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Mali

Yearbook 2016

Mali. In January, Sweden's Foreign Minister, Defense Minister and ÖB Mali and the Swedish UN troop visited about 250 soldiers in Timbuktu. The peace process was discussed with the Mali government and the issue of a kidnapped Swede was raised.

2016 Mali

Following the Swedish ministerial visit, a video hostage was posted on YouTube, where a masked man pronounced threats against Sweden. The kidnappers were considered to belong to al-Qaeda in the Islamic Maghreb (Aqim).

Militant Islamists and separatist groups ravaged northern Mali and the peace agreement from the previous year was powerless. The UN force MINUSMA is repeatedly attacked, including by suicide bombers, with several deaths as a result. In March, the EU forces headquarters were also attacked in the capital Bamako.

In May, new terrorist acts were carried out with several UN soldiers as victims. According to UN data, a total of 65 UN soldiers had lost their lives during MINUSMA's operation in Mali since 2013. Thus, it was the most dangerous of UN peace operations.

At Mali's call, the UN Security Council decided to increase the UN force in the country from 12,000 to 15,200 soldiers and police.

According to countryaah, Sweden decided to increase aid to Mali to SEK 240 million per year for five years. Among other things, experts on peace and conflict resolution will be sent to the country.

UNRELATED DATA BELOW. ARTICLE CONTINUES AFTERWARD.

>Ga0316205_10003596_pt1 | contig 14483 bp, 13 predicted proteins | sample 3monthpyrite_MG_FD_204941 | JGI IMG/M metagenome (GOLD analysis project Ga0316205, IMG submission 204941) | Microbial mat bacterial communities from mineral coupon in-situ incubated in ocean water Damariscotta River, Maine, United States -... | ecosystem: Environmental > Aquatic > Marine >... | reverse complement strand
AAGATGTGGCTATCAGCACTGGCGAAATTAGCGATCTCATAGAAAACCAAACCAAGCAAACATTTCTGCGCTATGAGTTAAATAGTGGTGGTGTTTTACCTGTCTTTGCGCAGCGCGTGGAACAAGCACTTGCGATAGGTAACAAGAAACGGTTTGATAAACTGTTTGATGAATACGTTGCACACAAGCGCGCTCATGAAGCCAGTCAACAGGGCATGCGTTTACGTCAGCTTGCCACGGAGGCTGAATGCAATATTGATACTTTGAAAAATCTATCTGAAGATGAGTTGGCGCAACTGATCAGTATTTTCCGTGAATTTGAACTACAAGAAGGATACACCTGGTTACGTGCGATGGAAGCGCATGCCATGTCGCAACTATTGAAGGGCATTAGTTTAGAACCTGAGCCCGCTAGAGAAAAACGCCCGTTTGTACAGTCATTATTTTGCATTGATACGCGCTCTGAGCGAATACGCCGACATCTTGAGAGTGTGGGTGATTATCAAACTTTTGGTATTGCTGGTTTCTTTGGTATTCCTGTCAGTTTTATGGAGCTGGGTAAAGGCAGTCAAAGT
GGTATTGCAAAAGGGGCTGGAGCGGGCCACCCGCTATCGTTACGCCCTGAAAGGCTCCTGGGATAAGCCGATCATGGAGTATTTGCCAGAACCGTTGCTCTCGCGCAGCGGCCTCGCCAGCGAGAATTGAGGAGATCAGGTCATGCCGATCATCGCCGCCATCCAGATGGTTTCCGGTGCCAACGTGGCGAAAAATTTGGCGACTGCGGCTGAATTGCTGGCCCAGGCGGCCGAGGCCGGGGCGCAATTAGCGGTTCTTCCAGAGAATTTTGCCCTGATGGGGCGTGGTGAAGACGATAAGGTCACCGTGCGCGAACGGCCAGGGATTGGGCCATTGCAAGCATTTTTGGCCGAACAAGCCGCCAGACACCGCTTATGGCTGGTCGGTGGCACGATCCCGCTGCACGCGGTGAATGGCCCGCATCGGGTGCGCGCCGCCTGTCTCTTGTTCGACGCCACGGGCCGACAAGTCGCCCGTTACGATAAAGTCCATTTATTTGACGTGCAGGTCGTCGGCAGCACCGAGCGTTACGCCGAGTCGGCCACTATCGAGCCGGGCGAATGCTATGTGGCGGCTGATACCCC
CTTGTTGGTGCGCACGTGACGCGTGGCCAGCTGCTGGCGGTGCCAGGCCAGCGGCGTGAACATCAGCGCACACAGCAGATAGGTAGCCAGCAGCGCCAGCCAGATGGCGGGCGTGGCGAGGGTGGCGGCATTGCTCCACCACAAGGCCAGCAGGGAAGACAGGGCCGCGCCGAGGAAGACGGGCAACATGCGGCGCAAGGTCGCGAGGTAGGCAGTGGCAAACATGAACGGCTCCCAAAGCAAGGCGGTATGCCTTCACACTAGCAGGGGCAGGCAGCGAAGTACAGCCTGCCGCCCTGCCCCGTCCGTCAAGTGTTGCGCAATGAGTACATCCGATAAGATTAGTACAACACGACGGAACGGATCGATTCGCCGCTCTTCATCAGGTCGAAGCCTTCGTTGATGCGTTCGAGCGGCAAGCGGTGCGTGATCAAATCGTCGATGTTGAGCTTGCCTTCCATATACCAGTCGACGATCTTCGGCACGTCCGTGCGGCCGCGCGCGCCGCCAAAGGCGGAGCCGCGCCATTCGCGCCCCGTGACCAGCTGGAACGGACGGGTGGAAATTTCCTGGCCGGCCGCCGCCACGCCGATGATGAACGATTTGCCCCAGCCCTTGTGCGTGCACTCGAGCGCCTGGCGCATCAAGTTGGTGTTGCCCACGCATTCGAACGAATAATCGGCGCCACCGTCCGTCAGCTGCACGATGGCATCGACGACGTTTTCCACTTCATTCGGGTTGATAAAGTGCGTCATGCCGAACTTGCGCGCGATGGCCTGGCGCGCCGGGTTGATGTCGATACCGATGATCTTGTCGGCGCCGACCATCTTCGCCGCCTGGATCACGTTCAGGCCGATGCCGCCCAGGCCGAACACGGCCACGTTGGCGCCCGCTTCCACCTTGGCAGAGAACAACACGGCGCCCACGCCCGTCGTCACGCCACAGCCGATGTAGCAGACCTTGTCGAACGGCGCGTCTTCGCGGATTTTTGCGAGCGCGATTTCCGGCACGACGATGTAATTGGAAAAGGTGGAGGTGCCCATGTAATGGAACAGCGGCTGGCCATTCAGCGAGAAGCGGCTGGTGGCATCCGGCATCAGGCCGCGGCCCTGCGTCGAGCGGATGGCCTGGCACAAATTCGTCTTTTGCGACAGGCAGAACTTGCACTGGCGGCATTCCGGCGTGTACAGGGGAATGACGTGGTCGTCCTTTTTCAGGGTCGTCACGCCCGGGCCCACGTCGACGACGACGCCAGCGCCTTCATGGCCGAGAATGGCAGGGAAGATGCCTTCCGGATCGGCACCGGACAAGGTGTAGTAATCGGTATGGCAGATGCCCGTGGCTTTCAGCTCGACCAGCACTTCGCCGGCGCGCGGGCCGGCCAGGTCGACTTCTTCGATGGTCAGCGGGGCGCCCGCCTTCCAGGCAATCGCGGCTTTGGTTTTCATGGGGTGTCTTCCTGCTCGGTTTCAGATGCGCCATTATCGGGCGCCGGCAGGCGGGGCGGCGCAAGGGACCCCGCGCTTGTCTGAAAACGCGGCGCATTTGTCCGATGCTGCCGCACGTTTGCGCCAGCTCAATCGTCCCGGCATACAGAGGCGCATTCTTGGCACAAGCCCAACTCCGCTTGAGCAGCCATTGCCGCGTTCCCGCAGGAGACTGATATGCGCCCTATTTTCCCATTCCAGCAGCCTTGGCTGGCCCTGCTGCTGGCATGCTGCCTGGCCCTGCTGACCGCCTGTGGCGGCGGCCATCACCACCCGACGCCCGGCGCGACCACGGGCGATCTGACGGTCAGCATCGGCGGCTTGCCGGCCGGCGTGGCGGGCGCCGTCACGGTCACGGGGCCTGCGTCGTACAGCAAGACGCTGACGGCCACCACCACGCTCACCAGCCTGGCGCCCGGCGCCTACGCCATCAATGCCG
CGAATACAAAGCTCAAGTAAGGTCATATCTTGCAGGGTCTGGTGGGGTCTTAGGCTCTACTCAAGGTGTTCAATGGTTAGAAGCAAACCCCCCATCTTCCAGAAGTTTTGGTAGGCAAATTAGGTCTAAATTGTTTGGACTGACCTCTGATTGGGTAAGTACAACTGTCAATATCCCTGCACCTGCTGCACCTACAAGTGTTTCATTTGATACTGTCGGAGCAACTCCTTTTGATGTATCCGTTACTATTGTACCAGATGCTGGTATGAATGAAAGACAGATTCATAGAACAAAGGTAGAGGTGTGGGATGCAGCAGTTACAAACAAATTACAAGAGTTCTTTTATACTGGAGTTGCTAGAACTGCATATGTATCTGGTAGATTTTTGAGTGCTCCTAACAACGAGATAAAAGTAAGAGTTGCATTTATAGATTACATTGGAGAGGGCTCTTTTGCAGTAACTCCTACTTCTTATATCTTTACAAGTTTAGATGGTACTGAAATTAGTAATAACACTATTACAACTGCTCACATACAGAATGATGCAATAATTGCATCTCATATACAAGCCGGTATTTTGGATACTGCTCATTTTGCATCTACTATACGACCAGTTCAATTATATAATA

The state of emergency that was in force due to the violence in the country was extended twice during the year. This gives the security service increased powers and limits the freedom of assembly. According to the government, thousands of people had been arrested with the help of the exception laws.

At least 17 government soldiers were killed in July in an armed attack against a military base, and 35 people were injured. New fighting broke out between Tuaregrebel and the loyalist militia in the north with many casualties.

In September, the Minister of Defense was replaced after the attack on the military base and after military allies lost a battle against militant jihadists in the central part of the country.

Jihadist Ahmad al-Faqi al-Mahdi (also known as Abu Tourab) was sentenced in September by the International Criminal Court (ICC) in The Hague to nine years in prison for war crimes by destroying cultural heritage. It was the first verdict of its kind and the ICC hoped it would help protect the world's ancient monuments.

The defendant acknowledged and asked the Mali people for forgiveness. He had ordered attacks in 2012 in the World Heritage City of Timbuktu, where the famous Sidi Yahia mosque from the 15th century was destroyed, as were small mausoleums in clay.

After intensive work on restoring the mosque, it was reopened in the presence of politicians, religious leaders, diplomats and UNESCO representatives who oversee world heritage.

In October, the opposition held demonstrations with thousands of participants in Bamako to protest against a new electoral law. Among other things, the fee had been sharply raised for those who want to run for election. The government was also accused of silencing the opposition in the media.

Swedish UN soldiers in Timbuktu suffered a suicide attack in October when a man blew himself up when the Swedes were on a search mission. None of the UN soldiers were injured.

The Islamist group Ansar al-Din's religious leader declared in October that the group announced a unilateral ceasefire. The group has ties to al-Qaeda and has fought the Malian government.

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